• Chimpanzee by Darin Bradley (Resurrection House, Fall 2014) — “a delightfully weird existential near-fi conspiracy theory romance”
  • Heraclix and Pomp by Forrest Aguirre (Resurrection House, Fall 2014) — “an alternative history fantasy set in the Eastern Europe. It features a golem, a faery, and a mad scientist (well, more of 17th century alchemist/demonologist, but it’s the same trope)”
  • Rooms by Lauren Oliver (Fall 2014)
  • Collection: The Nickronomicon by Nick Mamatas (Inssmouth Free Press, Fall/Winter 2014) — collects all of Mamatas’ Lovecraft-inspired fiction into a single volume, including a new, never-before-published novella, titled “On the Occasion of My Retirement.”
  • Anthology: Shattered Shields edited by Jennifer Brozek and Bryan Thomas Schmidt (Baen, Nov 4) — a military fantasy anthology with headliners Glen Cook (Black Company), Larry Correia, John Marco, Elizabeth Moon (new Paksenarrion), David Farland (new Runelords), Catherine Asaro, Sarah A. Hoyt, Robin Wayne Bailey.
  • Anthology: The End is Now: The Apocalypse Triptych #2 edited by John Joseph Adams and Hugh Howey (December 2014) — via io9

UNDATED or 2015:

  • When Women Were Warriors by Catherine M. Wilson, read by Janis Ian for Dog Ear Audio — in late October, Dog Ear Audio posted a Kickstarter update with a sample of Janis Ian’s narration of When Women Were Warriors and it sounds so very, very good
  • Hyperbole and a Half by Allie Brosh, read by the author for Simon & Schuster Audio — out in print/ebook in late October
  • All the Worlds Against Us (Jon and Lobo) by Mark L. Van Name (Baen) — Audible Frontiers has produced the previous books in the series, under fantastic narrations by Tom Stechschulte
  • Tsarina  by J. Nelle Patrick (2014)
  • The Thousand and One: Book II of The Crescent Moon Kingdoms by Saladin Ahmed (2014?)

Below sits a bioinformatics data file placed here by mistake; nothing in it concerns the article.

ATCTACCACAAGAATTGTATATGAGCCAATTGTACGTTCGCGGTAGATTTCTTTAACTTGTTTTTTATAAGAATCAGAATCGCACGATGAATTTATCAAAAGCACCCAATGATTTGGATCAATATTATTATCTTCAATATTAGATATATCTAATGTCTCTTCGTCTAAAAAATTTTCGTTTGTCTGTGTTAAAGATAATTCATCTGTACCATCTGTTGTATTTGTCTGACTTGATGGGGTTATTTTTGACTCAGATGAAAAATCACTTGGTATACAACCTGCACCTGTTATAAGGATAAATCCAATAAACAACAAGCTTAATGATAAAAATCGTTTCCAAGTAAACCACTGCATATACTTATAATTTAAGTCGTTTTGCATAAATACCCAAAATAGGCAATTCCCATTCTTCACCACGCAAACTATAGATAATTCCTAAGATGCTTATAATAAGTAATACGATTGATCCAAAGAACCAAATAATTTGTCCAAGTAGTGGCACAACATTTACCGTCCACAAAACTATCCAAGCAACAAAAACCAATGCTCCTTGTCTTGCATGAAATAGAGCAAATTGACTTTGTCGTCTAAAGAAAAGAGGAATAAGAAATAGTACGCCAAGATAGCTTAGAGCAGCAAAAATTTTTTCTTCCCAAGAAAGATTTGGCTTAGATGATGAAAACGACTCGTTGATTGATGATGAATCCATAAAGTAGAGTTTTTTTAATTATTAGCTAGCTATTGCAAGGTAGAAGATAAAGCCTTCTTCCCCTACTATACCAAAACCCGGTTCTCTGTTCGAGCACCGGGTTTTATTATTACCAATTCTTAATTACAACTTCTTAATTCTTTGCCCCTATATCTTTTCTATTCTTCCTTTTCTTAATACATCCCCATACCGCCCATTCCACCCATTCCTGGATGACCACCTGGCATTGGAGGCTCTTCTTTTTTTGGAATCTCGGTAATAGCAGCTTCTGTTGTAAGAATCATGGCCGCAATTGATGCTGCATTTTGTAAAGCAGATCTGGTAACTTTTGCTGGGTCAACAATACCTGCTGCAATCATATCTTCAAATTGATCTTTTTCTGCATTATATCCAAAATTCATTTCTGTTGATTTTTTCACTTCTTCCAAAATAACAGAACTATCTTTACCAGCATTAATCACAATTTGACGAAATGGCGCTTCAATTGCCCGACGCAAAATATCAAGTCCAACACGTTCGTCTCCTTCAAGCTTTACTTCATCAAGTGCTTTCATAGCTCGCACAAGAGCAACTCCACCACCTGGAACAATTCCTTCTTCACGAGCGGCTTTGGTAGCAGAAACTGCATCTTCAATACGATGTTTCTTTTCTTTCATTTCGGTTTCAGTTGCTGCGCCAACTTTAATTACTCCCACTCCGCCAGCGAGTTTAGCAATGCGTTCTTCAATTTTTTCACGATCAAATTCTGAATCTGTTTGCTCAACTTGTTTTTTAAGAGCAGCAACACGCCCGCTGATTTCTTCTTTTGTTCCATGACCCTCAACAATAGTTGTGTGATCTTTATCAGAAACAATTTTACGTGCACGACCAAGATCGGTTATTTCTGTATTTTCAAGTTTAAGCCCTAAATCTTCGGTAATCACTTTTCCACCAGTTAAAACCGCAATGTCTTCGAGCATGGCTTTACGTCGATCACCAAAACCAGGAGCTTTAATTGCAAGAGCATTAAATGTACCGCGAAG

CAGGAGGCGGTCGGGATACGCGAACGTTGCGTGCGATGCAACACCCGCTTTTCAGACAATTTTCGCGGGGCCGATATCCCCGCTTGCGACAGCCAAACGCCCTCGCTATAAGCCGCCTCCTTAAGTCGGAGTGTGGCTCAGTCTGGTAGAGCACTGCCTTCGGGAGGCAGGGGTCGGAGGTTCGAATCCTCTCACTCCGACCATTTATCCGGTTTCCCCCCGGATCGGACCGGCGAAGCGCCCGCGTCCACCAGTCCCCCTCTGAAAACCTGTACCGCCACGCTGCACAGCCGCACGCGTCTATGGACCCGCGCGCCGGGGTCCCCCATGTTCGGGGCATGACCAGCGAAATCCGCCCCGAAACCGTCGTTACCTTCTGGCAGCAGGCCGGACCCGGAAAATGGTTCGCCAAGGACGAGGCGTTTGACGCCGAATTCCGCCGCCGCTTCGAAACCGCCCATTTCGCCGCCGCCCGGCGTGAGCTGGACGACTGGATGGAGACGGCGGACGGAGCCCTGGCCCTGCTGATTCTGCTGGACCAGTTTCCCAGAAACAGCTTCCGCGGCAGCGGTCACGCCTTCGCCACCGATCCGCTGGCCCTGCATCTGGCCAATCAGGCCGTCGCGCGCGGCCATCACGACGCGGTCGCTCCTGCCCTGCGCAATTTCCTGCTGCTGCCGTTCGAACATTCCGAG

• Sleeping Late on Judgement Day (Bobby Dollar #3) by Tad Williams (DAW, 2014)
  • Ebon (Pegasus, #2)  by Robin McKinley (2014?)
  • The Doors of Stone (Kingkiller Chronicle #3) by Patrick Rothfuss (DAW, 2014?)
  • Shadows of Self (Mistborn, #5)  by Brandon Sanderson (Tor, 2014?)
  • Edge of Eternity (The Century Trilogy #3)  by Ken Follett (2014?)
  • The Winds of Winter (A Song of Ice and Fire, #6) by George R.R. Martin (2015?)
  • The Water Knife by Paolo Bacigalupi (Knopf, 2015) — “Knopf has acquired a new novel by Paolo Bacigalupi, the science fiction writer whose 2009 book “The Windup Girl” sold 200,000 copies and was considered one of the top novels of the year. The new book, “The Water Knife,” is set in a lawless, water-starved American Southwest in the not-too-distant future.”
  • Because You’ll Never Meet Me by Leah Thomas (Bloomsbury USA, 2015) — first novel from 2010 Clarion Workshop graduate
  • The Philosopher’s Zombie by Robert J. Sawyer (April 2015)
  • Anthology: The End has Come: The Apocalypse Triptych #3 edited by John Joseph Adams and Hugh Howey (June 2015) — via io9
  • John Claude Bemis is set to launch a new Steampunk/alchemist series for young readers, to be published by Disney/Hyperion starting in 2015